Another interesting item in regard to the preplanned footprint of Pueblo A is that only two of the 22 ground floor rooms were habitation rooms. They are the only square shaped rooms in the pueblo, a trait that was also found at Salmon Ruins in Bloomfield NM. The second story rooms above these two rooms were also used for domestic activities such as cooking and sleeping but were evidently not used for grinding operations.  Both the upper and lower floor rooms were directly connected via roof hatchways.  In the Summer of  2015 or 2016, the area on the west side of the west wall doorway in Room 18 will be tested to determine how that space was used. 
  Kiva A has been a fascinating bit of discovery. Some of its masonry is of a finer style than appears to be the norm at Mitchell Springs. Like Room 18, Kiva A also burned in a cataclysmic fire that ended the occupation of Pueblo A and probably the entire Mitchell Springs Community. It has no southern recess which is not the norm for kivas built and used during this time period in the Montezuma Valley.  In the space that is often reserved for a southern recess, an elaborate ventilator feature was engineered and constructed. This feature brought fresh air down into the kiva chamber from either the floor of the room above it or from atop Pueblo A.  The pressure differential between the dark spaces in Kiva A in the belly of the pueblo, to the sunlit intake point 20 feet above (on the roof of Pueblo A), would have created a natural circulating cooling effect in the summer months.  Regulating the airflow into the ventilator would prevent too much cold air from entering during cold nights.  On one of the masonry stones that was used to create the elaborated ventilator feature (see photo below Left), an interesting petroglyph was carved.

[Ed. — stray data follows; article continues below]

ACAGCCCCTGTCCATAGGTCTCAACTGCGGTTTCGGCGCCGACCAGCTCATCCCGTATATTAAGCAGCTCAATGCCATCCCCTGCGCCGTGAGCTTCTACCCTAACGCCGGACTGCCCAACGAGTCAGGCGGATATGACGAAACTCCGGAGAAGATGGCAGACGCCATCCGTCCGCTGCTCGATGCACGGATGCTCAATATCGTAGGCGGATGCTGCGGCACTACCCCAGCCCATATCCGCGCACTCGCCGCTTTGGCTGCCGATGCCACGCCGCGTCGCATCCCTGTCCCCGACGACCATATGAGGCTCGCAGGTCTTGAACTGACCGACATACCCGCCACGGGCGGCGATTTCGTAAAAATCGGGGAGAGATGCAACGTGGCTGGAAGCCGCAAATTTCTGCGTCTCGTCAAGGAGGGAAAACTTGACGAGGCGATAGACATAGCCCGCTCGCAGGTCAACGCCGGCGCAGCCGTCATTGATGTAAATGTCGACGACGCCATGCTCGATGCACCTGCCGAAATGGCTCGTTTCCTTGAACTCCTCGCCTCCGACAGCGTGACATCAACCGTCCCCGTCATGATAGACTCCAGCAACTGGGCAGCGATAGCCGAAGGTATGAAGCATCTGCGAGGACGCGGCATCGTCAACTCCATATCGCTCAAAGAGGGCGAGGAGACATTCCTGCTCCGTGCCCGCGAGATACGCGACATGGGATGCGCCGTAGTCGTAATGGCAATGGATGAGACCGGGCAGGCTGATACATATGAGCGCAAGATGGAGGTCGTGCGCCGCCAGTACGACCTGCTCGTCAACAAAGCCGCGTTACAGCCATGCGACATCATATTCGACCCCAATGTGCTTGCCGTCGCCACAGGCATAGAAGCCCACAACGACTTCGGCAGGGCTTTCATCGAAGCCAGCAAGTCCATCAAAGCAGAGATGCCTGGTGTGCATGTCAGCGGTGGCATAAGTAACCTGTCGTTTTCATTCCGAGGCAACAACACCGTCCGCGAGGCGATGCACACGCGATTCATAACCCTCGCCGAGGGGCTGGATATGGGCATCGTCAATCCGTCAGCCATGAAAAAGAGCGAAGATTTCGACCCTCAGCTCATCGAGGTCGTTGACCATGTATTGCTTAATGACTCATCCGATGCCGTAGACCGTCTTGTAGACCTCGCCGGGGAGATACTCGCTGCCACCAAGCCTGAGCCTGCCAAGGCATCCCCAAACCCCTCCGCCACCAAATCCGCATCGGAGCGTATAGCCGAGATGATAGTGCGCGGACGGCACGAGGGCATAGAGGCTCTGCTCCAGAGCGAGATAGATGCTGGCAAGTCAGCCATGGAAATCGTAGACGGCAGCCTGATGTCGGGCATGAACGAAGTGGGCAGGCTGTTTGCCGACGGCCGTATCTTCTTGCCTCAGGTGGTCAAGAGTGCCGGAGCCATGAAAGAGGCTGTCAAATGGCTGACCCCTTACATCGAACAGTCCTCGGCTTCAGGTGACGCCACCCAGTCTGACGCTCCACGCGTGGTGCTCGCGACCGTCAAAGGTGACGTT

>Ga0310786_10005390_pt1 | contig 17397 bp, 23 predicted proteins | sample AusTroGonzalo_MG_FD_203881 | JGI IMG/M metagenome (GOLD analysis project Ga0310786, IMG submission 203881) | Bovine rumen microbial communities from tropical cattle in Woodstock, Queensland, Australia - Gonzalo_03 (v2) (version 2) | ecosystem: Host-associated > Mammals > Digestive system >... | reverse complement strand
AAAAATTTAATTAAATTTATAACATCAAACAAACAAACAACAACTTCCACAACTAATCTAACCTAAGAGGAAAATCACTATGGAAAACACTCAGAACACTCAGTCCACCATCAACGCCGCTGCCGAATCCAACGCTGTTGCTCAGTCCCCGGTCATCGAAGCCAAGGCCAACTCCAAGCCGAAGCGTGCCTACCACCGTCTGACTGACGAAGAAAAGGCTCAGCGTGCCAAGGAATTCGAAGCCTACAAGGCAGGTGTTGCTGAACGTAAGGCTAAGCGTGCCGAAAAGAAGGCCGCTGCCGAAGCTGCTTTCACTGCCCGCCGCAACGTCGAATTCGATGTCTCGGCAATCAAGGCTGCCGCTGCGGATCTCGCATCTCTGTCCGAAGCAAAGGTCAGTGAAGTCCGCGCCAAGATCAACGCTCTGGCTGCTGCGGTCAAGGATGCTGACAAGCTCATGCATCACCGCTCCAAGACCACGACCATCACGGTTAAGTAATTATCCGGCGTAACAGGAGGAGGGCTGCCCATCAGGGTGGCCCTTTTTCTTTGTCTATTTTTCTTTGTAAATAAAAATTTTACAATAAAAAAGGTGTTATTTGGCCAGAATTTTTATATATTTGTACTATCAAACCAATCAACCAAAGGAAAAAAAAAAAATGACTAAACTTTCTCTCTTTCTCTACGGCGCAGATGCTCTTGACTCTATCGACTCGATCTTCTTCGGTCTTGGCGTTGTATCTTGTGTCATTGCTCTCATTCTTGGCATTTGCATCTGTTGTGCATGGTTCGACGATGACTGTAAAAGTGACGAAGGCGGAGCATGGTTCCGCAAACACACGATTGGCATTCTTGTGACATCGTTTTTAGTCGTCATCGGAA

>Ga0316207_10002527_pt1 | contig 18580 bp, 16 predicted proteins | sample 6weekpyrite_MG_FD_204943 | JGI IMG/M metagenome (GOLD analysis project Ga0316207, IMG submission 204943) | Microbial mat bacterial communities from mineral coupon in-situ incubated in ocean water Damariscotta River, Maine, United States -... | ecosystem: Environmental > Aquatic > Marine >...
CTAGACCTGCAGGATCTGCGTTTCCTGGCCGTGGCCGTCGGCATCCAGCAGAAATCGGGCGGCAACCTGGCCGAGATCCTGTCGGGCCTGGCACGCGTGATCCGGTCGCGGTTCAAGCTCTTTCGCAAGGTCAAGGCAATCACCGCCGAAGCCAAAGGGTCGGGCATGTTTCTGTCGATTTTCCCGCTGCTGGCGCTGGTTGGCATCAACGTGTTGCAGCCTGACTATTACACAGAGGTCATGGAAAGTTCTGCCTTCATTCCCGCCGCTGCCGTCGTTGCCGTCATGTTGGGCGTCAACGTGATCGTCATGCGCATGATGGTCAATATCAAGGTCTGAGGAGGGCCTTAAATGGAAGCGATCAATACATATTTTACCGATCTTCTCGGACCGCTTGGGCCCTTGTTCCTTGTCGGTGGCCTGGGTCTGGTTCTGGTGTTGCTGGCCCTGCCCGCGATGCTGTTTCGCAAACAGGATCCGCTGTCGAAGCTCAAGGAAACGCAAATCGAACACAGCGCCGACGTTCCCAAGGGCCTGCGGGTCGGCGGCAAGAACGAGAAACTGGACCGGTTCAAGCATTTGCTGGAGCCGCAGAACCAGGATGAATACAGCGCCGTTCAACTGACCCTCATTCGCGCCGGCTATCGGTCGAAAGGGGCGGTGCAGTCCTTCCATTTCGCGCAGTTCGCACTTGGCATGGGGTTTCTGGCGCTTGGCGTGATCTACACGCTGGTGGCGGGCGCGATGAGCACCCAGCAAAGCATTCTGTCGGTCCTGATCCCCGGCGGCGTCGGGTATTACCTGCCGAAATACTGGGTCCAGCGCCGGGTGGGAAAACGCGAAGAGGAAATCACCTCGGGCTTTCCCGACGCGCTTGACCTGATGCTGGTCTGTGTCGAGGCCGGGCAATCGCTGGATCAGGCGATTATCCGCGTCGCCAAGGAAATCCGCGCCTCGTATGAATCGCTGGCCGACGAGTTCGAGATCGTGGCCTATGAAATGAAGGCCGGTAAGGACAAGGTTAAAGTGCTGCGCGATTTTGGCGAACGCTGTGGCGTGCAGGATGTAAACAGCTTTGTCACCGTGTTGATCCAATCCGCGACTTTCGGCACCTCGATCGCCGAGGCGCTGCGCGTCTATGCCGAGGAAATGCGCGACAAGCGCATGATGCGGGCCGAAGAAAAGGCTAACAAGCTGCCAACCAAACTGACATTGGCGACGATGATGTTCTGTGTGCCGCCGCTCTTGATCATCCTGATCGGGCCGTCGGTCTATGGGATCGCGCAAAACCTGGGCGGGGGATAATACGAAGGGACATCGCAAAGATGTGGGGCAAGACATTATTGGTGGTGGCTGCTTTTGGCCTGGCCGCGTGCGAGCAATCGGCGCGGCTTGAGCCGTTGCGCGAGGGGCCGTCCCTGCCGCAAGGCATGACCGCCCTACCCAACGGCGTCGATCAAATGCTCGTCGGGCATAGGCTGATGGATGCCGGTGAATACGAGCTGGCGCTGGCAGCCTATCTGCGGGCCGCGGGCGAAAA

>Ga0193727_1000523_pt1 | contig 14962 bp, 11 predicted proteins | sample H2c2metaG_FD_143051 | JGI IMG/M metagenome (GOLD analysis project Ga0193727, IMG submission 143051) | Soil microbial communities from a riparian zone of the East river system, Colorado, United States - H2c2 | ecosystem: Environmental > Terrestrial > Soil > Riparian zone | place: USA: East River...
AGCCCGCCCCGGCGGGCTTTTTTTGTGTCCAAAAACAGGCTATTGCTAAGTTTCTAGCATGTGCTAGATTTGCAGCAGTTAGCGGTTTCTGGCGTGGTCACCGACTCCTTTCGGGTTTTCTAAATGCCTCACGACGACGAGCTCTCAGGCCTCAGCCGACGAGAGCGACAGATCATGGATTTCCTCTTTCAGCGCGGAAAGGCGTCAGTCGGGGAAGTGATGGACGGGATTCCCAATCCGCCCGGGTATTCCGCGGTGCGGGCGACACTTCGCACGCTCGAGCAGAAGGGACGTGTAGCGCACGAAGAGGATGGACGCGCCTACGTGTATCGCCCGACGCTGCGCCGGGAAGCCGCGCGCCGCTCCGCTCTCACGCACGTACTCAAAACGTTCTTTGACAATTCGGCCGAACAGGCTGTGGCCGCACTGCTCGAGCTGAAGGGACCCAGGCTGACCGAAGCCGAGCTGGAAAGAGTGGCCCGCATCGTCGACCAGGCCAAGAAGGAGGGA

​     A very thin bench was located and a test to confirm it was indeed present removed a 4-5 cm thick section of the material that had been applied to the bench and bench back. This revealed 20 layers of different colored plaster that ranged in color from white to red to gray. Next season the bench will be be uncovered and we should get a look at some of the Kiva A floor.  

See Mitchell Springs Tab for more information on this work.......

Structure 25 was burned at abandonment with tools, vessels and other objects on the floor.  Sage was used as an accelerant to help get the initial fire hot. Moccasin Gray jar was broken by falling roof beams
Pueblo A, Note Tri Wall appended to west end.  Central kiva was not visible from outside of the pueblo.
​20 layers of different colored plaster was coated on the top and back of the bench.  White was the most common of these but red and gray were also used.  
Pueblo A, Rm 18, west half floor, note ancilary dividing wall at right side of photo. It also had a passage built into it.